WHAT WORKED: As the final chapter to “The Last Son of Krypton” comes to a close, Superman finds himself in a position where his professional life and his superheroics have begun to blend together, and episode writers Alan Burnett and Paul Dini ace the character dynamics beautifully: you can see him mentally piecing together the all-too convenient attack on Luthor’s press conference when he should be focusing on bagging the mercenaries who are making off with the dangerous Lexo-skel suit. Because we’re still so early on in his superheroic career, coupled with the fact that Superman’s intellect requires he look at everything with a journalist’s scrutiny, he ends up botching the job, which leads to a spectacular airplane rescue sequence choreographed beautifully by directors Dan Riba and Bruce Timm. There’s so much information being fed to the viewer in these fleeting moments, but everything contributes to the essence of how a hero like Superman works. It’s pretty incredible.
One of the best aspects to the show is that it wisely kept the Kents alive, so Clark could fly off to Smallville whenever he needed a bit of familial advice. The Kent Farm had always been a safe haven for Superman, a place that’s as vital to his well-being as the radiant beams of our yellow sun. It’s where he can ask the more difficult questions, where Jonathan and Martha Kent somehow make even the most ponderous dilemmas come out so simple and plain. So, if Superman is now known to the world, what use is Clark Kent anymore? The Kents offer up some home-spun counsel: as a journalist, it’s up to Clark to find the truth wherever it lies, and as a hero, it’s his duty to bring the peoples responsible for any crisis to justice. But Pa Kent says it better: “It doesn’t matter where you were born or what you can do, you’ll always be Clark Kent. Superman just helps out now and then.” You see? Simple.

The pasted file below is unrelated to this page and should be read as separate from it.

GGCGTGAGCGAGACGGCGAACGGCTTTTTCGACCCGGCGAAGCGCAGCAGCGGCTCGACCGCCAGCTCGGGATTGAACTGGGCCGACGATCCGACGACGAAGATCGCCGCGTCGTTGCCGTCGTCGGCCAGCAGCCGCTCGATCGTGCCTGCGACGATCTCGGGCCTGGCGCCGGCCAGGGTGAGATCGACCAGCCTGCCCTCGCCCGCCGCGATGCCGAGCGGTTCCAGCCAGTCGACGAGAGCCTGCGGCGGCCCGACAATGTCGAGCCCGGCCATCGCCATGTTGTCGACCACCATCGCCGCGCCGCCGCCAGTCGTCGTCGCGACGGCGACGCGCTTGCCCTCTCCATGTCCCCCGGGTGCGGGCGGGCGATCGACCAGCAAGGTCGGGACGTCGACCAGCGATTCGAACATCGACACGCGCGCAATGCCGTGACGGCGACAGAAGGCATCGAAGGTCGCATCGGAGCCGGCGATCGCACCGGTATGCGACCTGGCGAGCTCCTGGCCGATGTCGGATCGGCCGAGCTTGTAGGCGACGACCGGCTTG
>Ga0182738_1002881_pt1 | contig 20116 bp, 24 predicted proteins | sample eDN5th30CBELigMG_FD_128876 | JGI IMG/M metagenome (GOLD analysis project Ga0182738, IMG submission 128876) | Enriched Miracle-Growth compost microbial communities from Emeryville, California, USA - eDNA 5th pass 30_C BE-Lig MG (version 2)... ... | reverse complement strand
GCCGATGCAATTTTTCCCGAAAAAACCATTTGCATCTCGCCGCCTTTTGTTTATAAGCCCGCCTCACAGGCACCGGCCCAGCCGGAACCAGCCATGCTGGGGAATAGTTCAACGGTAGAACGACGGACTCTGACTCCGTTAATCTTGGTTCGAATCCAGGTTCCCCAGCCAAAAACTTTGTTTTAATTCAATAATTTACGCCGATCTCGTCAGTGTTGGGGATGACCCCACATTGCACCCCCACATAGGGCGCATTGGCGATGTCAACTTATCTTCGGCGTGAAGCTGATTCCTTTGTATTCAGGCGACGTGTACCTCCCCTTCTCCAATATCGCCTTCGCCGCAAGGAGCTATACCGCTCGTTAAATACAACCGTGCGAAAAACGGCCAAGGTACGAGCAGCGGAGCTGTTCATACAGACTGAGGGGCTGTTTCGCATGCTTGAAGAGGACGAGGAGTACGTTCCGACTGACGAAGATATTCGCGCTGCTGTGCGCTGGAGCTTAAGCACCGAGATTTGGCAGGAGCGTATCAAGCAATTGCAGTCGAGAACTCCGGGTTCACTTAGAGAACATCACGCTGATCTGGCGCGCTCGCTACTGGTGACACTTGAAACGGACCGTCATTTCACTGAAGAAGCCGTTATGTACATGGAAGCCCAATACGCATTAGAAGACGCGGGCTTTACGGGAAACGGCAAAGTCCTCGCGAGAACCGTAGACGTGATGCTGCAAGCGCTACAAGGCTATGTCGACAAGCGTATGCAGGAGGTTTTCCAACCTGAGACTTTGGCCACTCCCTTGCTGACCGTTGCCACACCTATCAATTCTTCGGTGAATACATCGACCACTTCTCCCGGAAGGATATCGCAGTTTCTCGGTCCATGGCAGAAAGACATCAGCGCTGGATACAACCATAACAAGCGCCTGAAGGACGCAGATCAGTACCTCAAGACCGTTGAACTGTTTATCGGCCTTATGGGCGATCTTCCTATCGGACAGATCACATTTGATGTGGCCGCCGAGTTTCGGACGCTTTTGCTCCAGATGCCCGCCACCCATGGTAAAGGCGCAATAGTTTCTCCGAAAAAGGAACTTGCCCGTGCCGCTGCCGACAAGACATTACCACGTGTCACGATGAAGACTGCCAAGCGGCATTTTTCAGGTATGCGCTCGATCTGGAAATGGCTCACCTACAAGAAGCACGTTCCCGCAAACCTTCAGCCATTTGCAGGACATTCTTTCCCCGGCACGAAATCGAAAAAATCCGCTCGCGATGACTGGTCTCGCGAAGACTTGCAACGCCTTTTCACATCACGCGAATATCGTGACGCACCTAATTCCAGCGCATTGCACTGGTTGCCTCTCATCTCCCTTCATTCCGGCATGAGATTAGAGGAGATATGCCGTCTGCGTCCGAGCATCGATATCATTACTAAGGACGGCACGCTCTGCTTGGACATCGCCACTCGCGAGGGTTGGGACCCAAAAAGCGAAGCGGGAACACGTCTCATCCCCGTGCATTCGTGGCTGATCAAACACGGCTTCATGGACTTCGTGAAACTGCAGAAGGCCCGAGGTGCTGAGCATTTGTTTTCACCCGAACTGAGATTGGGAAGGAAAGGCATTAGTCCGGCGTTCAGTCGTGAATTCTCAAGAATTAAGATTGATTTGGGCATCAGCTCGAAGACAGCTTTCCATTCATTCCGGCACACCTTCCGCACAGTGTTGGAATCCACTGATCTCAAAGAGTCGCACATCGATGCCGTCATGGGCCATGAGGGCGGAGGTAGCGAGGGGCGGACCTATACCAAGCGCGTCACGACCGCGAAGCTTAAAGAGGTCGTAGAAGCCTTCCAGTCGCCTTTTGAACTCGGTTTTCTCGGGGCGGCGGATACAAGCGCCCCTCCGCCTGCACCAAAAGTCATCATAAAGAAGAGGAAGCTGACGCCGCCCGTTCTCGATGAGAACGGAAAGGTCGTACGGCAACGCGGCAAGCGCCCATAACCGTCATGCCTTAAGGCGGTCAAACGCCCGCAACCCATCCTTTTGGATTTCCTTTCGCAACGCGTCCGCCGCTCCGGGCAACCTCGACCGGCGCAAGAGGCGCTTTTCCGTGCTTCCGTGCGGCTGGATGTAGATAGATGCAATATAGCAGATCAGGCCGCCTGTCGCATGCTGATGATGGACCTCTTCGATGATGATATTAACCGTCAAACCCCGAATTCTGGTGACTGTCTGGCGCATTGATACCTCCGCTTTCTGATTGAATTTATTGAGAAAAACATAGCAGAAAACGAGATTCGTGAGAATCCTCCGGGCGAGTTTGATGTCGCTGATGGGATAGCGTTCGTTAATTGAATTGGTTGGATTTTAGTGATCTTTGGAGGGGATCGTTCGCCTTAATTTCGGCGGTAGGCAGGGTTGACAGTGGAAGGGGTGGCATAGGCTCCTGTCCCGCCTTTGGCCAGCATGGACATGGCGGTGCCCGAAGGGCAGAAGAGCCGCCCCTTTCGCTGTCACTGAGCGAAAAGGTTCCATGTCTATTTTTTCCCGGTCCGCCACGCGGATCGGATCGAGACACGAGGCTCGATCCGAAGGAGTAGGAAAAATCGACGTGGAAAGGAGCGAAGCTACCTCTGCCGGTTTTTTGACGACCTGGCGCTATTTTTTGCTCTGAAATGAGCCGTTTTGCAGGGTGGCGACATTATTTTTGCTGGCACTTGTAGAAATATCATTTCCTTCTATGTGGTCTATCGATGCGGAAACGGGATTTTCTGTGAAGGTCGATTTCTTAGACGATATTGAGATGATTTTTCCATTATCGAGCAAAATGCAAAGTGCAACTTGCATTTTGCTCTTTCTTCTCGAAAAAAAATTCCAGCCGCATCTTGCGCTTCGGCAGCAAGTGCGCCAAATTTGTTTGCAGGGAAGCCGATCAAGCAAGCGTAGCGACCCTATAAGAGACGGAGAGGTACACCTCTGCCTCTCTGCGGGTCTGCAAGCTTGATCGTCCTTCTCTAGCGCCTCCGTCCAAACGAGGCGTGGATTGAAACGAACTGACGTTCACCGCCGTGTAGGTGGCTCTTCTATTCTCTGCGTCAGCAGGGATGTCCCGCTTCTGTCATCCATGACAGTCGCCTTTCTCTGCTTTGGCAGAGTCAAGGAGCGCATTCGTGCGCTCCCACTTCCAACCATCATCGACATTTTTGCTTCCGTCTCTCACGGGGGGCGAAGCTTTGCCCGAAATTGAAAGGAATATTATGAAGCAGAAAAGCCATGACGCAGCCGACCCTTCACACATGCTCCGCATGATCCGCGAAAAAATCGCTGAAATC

WHAT DIDN’T: It’s really difficult to pick apart such a breathless episode, especially when it sets up an entire world for Earth’s greatest superhero to inhabit, but I tried anyway. And you know what I found? Bupkis. Lex Luthor schemes in the shadows, Superman defies Luthor, there’s a gorgeously animated action sequence between Superman and a giant robot (think of a heightened variation of Max Fleischer’s work), and Clark gets to scavenge for answers as a journalist for the Daily Planet. As far as Superman stories go, it’s perfect.
“He’s the Nietzschian fantasy ideal all wrapped up in a red cape. A ‘superman’.” – Lois.
“Hey, I like it! ‘Superman’! It’s catchy, sticks with you, the kind of name that looks great splashed across three columns. Make it four.” – Perry White. He’d never be this good again in the entire series, sadly.